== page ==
The Lamar River Trail is the easiest hike to do in Lamar Valley. This 5-mile out and back trail is pretty easy as there are just a few inclines but for the most part pretty flat. You will experience an elevation gain of 100 feet. 

This is one of Yellowstone National Park’s most perfect places to spot wolves. Additionally, if you look out on Lamar Valley you’re going to see all sorts of other wildlife like pronghorn, elk, and all sorts of birds.  

Lamar Valley is also a favorite hangout for Yellowstone National Park’s bison and you might even spot a grizzly bear.  You can start your trek out at Soda Butte trailhead and that will take you right out to Lamar River where you can enjoy a picnic before heading back.

Trail Details

  • Distance: 5 Miles (11.4 km)
  • Difficulty: Moderate
  • Elevation Gain: 100 ft (213m)

8. Point Sublime Trail

This is one of the more moderate hiking trails at Yellowstone National Park. It is a 3-mile trail that will take you through some beautiful forests edged by lookouts. You will start out at Artist Point where there are a lot of crowds but the further along you go, the fewer people you will see.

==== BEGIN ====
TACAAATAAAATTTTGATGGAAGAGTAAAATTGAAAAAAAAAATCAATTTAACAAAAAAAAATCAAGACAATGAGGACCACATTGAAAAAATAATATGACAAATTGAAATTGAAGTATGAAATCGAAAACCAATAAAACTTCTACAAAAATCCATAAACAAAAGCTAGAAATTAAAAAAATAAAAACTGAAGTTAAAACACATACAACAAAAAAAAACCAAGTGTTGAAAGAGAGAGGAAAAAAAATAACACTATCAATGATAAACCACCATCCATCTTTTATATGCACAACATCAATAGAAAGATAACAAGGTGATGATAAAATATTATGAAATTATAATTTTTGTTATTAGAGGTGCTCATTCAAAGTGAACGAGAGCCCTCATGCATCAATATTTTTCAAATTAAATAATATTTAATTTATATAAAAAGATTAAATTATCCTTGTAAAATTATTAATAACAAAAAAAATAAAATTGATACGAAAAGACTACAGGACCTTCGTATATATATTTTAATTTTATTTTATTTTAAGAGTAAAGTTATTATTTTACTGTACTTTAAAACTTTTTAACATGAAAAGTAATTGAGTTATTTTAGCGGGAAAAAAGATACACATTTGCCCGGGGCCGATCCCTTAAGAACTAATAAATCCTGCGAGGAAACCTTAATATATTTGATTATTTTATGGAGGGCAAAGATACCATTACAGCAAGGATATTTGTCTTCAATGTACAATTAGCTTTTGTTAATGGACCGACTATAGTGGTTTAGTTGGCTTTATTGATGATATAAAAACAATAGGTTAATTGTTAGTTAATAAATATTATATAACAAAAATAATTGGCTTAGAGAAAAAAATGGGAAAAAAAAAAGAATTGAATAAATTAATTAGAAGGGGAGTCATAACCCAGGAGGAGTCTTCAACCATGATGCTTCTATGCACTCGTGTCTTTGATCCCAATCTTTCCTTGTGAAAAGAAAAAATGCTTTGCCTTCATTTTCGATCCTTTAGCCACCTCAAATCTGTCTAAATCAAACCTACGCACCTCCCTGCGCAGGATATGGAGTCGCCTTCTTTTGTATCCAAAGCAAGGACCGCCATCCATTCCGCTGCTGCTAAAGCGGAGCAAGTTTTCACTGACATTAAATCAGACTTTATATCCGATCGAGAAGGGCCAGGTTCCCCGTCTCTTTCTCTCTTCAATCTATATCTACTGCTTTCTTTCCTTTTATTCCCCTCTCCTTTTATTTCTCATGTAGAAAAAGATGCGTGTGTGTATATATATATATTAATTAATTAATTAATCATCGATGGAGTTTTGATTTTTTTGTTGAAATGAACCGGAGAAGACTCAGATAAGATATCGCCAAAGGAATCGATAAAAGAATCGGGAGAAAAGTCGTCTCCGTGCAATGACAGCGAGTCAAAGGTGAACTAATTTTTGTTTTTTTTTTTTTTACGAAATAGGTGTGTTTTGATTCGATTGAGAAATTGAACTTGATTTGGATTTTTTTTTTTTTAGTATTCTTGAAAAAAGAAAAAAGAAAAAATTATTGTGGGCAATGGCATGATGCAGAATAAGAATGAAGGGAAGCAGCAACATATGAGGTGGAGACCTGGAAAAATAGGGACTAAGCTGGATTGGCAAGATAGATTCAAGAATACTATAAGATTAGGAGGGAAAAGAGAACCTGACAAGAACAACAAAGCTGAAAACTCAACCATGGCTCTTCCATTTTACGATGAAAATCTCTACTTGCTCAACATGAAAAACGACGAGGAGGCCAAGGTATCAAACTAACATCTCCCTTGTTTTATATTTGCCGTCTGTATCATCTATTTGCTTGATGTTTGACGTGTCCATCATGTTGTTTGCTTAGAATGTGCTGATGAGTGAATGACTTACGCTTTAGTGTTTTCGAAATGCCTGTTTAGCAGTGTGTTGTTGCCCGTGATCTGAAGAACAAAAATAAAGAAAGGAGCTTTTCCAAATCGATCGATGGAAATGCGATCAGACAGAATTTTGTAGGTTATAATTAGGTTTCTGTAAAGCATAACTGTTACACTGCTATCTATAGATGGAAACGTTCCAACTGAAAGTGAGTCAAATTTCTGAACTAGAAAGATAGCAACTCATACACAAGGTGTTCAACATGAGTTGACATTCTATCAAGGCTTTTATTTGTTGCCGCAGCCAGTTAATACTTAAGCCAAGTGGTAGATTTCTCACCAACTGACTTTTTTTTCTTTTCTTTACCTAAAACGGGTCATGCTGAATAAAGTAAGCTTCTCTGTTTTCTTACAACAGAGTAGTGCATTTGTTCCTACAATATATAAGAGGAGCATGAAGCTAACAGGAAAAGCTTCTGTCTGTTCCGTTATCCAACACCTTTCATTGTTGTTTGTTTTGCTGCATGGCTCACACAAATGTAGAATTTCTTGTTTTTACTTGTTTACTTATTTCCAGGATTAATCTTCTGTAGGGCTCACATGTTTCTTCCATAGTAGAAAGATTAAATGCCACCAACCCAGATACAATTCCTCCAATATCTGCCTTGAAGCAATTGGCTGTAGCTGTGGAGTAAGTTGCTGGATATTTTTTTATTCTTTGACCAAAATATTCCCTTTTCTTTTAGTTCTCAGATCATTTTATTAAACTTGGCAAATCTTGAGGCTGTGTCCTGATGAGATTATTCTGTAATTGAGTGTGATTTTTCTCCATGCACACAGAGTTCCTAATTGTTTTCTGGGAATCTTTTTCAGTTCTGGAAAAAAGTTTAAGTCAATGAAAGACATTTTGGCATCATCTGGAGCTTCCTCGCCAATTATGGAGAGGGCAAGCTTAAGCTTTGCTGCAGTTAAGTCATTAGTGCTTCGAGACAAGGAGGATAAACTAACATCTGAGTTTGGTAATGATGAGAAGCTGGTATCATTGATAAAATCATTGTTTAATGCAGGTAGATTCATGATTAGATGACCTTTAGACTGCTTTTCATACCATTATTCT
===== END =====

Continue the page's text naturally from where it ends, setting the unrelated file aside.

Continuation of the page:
You should note that the lookouts along the way provide you as good a lookout as the Point Suble lookout at the end, so do stop and enjoy the views all along the way. There is a 341-foot elevation gain but the overall effect is quite pleasant as there aren’t any sharp inclines.

Trail Details

  • Distance: 3 Miles (4.5 km)
  • Difficulty: Moderate
  • Elevation Gain: 341 ft (104m)

9. Brink of the Lower Falls Trail

Brink of Lower Falls hiking Trail in Yellowstone

You can get to this trail by going Grand Loop Road to Canyon Village. There is a parking lot that you can use, but as with most parking lots in Yellowstone National Park, it fills up quickly.

The hike is just 0.7 miles with a 265 feet elevation gain. It’s a little steep but is paved so it’s a pretty easy climb. When you get to the Lower Falls Lookout you are surrounded by the canyon and the views of a spectacular waterfall.

To get to this overlook there are some switchbacks that you’re going to have to traverse. They shouldn’t be very difficult if you have at least some experience with hiking, but it is something to note if you don’t.